The agriculture and food problem – which will become a more extreme problem for us if the Obama group is given its way – is closely interlinked with growing demand for land. Land is a lucrative investment and has fuelled the real estate boom in India for the last decade. But for our smallholder kisans it is the source of livelihood, as it is for our shepherd groups and tribal communities. Rising demand for land also harms the ecosystem – as is seen in each and every one of the 63 cities whose populations this year are at least one million. The more intensive the farming, the more damage it does to the environment. This is the main reason for the decline in biological diversity, above and below the ground.

The American push will be for agri-food systems in accordance with the new international trade agreements. These are nothing but colonial ways of thinking – that food should be produced for international export as a tool of foreign policy and to control populations (especially through GM) and as a byproduct financially benefit powerful corporations that act as agents of such colonial ways of thinking. Thus it is a direct assault on people’s sovereignty over their natural resources, farming systems and food access as well as their human right to dignified living standards free of exploitation and dependence.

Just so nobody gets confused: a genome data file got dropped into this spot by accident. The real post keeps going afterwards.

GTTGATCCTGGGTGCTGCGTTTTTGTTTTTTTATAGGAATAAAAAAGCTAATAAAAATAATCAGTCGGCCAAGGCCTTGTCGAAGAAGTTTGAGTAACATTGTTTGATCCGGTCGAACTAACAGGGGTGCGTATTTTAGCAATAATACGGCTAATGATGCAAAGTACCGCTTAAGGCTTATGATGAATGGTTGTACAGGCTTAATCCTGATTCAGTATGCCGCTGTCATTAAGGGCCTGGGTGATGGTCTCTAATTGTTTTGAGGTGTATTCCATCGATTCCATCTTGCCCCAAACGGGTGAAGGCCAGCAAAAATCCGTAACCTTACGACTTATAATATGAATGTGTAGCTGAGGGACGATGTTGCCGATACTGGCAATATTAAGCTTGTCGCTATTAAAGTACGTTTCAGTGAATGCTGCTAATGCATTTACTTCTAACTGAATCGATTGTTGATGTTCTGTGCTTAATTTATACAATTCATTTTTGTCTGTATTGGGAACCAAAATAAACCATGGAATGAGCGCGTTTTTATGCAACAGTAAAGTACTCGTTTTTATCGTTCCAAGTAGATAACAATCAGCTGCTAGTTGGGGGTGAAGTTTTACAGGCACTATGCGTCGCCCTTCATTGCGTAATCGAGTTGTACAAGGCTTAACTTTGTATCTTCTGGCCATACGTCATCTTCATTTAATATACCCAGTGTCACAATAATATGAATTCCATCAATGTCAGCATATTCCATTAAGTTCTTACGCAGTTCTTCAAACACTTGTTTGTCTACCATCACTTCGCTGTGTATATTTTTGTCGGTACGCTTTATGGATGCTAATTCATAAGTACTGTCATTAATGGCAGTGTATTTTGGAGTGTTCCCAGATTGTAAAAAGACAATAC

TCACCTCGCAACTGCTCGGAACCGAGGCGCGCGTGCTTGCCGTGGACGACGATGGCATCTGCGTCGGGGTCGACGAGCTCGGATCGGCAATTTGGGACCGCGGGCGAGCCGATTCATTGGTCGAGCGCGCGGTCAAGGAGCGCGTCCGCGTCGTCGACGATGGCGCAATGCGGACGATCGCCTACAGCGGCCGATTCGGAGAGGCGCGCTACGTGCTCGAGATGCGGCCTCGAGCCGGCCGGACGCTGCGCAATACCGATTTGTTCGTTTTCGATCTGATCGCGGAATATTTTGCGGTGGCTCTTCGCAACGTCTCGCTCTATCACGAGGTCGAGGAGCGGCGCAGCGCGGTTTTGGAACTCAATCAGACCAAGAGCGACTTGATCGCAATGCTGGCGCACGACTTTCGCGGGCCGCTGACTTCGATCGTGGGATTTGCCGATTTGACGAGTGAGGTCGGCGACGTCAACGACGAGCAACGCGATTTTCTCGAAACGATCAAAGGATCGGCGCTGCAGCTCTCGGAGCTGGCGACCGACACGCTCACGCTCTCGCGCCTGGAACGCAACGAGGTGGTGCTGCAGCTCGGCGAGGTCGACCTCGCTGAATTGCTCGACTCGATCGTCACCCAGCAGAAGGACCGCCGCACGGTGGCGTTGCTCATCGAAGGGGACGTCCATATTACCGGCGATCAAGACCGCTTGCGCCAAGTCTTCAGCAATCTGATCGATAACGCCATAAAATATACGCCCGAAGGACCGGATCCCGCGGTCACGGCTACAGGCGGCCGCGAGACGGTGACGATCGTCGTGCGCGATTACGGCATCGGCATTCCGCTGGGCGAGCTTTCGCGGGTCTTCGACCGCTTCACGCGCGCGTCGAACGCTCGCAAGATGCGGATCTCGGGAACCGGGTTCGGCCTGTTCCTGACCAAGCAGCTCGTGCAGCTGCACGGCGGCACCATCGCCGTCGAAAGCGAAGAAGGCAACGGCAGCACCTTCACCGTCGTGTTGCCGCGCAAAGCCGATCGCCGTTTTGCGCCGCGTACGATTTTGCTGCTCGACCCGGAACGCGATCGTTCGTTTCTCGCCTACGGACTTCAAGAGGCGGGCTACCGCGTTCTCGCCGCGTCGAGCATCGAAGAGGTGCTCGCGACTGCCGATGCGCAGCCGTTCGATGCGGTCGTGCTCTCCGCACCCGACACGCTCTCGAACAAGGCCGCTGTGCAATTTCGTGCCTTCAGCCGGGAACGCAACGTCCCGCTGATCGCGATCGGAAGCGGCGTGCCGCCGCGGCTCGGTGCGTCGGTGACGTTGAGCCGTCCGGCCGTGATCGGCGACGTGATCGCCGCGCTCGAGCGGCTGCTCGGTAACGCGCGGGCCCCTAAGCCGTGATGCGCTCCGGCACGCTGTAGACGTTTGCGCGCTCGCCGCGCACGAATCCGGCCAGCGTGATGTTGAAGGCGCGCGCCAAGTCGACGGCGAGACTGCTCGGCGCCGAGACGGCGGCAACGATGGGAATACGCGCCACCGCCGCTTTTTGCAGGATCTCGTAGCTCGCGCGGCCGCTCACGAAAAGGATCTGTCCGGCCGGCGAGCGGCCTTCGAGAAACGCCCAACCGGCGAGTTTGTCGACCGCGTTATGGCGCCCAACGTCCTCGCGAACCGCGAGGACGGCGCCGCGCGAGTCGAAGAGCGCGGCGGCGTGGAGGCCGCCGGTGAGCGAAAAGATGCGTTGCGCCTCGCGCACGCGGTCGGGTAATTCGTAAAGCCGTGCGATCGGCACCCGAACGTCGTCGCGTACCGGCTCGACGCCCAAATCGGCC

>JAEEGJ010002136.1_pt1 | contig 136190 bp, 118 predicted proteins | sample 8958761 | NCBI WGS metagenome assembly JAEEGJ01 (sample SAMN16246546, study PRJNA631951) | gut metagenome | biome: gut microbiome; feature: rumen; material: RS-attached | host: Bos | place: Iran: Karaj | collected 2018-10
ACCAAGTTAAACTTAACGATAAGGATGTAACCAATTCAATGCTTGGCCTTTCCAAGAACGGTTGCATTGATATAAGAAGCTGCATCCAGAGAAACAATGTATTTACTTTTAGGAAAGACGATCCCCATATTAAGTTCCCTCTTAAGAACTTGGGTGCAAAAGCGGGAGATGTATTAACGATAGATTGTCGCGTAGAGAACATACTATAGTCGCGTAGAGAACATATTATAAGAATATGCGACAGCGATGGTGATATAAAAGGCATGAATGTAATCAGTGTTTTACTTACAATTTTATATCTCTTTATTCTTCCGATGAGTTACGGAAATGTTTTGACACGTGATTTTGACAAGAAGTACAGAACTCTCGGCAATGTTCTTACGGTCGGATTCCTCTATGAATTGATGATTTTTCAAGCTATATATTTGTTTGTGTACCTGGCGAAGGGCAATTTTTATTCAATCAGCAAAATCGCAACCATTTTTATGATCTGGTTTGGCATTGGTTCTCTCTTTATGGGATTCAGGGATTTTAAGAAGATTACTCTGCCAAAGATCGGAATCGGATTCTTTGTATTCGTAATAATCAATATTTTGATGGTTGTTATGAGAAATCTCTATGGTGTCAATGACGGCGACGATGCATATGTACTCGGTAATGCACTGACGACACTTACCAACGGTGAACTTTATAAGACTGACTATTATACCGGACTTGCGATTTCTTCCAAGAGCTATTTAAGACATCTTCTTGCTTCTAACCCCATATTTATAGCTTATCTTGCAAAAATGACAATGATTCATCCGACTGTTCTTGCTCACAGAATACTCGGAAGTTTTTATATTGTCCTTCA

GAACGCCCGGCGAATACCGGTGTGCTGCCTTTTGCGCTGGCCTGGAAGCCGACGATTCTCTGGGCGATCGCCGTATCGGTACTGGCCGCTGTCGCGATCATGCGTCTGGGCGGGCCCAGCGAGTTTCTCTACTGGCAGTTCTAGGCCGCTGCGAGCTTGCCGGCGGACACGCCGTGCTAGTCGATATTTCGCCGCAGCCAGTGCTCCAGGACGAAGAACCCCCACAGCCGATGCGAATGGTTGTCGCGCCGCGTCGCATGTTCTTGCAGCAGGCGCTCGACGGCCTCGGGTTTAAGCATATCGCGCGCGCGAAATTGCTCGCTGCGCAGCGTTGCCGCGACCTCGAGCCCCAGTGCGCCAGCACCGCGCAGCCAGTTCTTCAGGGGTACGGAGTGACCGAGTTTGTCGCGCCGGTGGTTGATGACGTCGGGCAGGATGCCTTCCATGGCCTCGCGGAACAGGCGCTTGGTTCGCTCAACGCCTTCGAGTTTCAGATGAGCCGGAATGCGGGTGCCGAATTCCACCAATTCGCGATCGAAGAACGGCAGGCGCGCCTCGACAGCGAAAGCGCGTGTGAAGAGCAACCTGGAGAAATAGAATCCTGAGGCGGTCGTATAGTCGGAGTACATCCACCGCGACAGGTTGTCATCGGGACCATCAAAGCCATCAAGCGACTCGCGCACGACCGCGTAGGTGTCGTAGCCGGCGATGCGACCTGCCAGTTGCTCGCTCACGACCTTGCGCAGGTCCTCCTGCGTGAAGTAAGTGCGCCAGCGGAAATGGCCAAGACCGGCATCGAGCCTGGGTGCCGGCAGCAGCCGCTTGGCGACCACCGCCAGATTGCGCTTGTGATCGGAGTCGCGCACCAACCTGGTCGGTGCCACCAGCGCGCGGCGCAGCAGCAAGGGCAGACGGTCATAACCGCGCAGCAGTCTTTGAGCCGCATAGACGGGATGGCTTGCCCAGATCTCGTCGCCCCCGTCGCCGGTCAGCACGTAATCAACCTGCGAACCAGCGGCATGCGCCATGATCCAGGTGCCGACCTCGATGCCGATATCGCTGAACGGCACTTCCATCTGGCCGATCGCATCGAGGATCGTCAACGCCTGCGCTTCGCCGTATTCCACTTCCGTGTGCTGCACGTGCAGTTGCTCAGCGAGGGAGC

Such treaties (such as the TTP which is facing opposition even amongst those the USA calls allies) are dangerous because they are negotiated in secret. But what has emerged (thanks to leaks) is appalling. Some of the texts in these treaties wants the outright patenting of plants and animals, many draft agreements come with severe punishments for farmers who break intellectual property laws, they deliberately undermine local agriculture (as seen with NAFTA), commons lands are proposed for privatisation, labelling of GM foods will be prohibited, and the governments of countries that try to undo the damage will be liable to be sued by the multi-national corporations. This is the extent of the danger facing Bharat, which will become more clear come Republic Day 2015.